- Lane and pool constructs are overloaded
- The informality of the language leaves it open for dialects in vendor applications to be introduced
- There are no rules for layout of models which may result in notation dialects
- It is possible to model the same process with different notation variations
- Light-weight model readers might disregard constructs used from the extended set and miss out on actual model behavior
- It is hard to communicate BPMN models based on the BPD alone
Weaknesses related to support for routine work:
- There is no support to represent the state of objects
- There is little support for the modeling of system structure
- Advanced process modeling require the use of construct attributes that do not have graphical representation
- Little support for resource modeling
- No support for business specific terms
Weaknesses related to support for knowledge work:
- No support for goals and responsibilities that you commit to by accepting a Role in a process
- No support for conditions that, once true, mean you have met the Role's goals
- No support for policies and regulations that you must adhere to when playing a Role
- No support for personal characteristics required to play a Role, such as skills, experience and personality type
- No support for creation of another Role of a particular type - for instance, adding another designer to a team
- No support for purposeful, long-lived communication channels (not just hand-offs or function calls)
- No support for discussions or other forms of information exchange in which more than 2 people are involved
- No support for actions that you can carry out at any time during the life of a Role, repeatedly if necessary, according to a combination of organizational policies and/or personal judgement
- No support for separate streams of activity in a single Role
- No support for documents and data both private to a Role and shared with other Roles
Weaknesses related to converting BPMN models to executable environments:
- Converting BPMN models to executable process environments are not direct
- BPMN cannot be directly semantically validated which makes it possible to build semantically wrong models
- There is no clear indication in the specification when a process model is considered to be ”completed” in situations where there are multiple end-events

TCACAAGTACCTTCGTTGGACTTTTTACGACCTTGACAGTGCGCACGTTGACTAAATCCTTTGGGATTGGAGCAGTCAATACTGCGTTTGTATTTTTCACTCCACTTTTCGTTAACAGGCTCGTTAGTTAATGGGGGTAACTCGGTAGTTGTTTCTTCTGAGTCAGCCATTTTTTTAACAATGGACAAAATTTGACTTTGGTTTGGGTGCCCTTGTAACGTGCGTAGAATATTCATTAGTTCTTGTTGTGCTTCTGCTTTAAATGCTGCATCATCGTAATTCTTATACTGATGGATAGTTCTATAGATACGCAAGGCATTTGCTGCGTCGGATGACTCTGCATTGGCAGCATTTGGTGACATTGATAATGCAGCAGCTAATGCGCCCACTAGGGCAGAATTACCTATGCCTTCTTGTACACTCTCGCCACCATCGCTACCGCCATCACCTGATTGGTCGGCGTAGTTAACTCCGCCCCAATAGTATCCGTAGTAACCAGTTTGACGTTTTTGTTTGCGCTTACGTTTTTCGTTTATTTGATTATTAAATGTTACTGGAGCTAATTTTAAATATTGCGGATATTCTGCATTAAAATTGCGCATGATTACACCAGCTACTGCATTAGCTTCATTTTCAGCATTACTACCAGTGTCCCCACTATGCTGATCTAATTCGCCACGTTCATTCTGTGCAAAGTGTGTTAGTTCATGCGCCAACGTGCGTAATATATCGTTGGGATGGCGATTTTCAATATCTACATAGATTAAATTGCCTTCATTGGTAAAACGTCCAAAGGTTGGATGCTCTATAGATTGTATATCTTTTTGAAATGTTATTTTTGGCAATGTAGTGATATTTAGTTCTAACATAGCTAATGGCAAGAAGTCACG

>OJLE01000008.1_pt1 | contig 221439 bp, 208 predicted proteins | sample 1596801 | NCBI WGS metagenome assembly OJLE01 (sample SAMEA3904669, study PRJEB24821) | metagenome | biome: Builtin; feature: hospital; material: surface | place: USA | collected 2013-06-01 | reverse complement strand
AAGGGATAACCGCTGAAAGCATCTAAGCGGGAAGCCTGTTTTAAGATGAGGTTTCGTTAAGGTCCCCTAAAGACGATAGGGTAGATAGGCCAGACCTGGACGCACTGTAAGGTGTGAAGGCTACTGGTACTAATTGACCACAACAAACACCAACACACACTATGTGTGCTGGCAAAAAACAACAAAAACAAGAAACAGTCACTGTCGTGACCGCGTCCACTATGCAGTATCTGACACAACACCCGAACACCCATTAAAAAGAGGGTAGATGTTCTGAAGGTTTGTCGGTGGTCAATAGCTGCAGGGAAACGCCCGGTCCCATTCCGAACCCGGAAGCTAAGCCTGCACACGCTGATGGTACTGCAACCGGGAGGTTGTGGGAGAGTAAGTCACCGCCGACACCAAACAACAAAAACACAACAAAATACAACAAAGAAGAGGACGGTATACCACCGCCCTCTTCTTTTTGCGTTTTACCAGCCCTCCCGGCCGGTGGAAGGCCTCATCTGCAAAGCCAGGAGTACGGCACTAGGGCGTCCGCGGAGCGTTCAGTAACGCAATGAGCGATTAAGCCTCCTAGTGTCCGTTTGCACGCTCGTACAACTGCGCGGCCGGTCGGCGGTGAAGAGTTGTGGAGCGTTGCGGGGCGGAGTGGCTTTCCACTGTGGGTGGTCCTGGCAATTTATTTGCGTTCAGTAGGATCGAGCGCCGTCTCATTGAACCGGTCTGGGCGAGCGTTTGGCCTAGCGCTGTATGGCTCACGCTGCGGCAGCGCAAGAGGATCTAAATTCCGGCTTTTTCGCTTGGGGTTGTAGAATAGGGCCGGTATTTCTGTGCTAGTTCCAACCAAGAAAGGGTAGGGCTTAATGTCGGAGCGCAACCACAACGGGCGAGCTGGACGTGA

- The specification indicates that each start-event should generate a process instance which causes problems for processes with multiple start events without wait
- There are unaddressed issues in the specification regarding the interrupt caused by sub-processes experiencing exceptions in a parallel multi-instance activity
- There is a lack of support for instance-specific data for tasks
- There is no standardised file format to exchange BPMN models between different tools
The Business Process Model and Notation is the name of the working proposal for BPMN 2.0
The vision of BPMN 2.0 is to have one single specification for a new Business Process Model and Notation that defines the notation, metamodel and interchange format but with a modified name that still preserves the "BPMN" brand.
The proposed features include
- Aligning BPMN with the business process definition meta model BPDM to form a single consistent language
- Enabling the exchange of business process models and their diagram layouts among process modeling tools to preserve semantic integrity
- Expand BPMN to allow model orchestrations and choreographies as stand-alone or integrated models
- Support the display and interchange of different perspectives on a model that allow a user to focus on specific concerns
- Serialize BPMN and provide XML schemas for model transformation and to extend BPMN towards business modeling and executive decision support.
The recommendation for the new BPMN is scheduled to be ready within 2008. There are two different groups working on competing drafts of the specification. The first group, including e.g. EDS and MEGA, aims at incorporating BPDM directly into the BPMN specification. The second group, including e.g. SAP, IBM and Oracle, does not want to include BPDM directly, but instead provide a mapping between both standards. Since July 2008, both groups discuss how to merge both drafts to come up with a single specification.
- Debevoise, Neilson T, et. al (2008 July 4). The MicroGuide to Process Modeling in BPMN. BookSurge Publishing. ISBN 978-1-4196-9310-6.
- Briol P. (2008 April 12). BPMN, the Business Process Modeling Notation Pocket Handbook. LuLu. ISBN 978-1-4092-0299-8.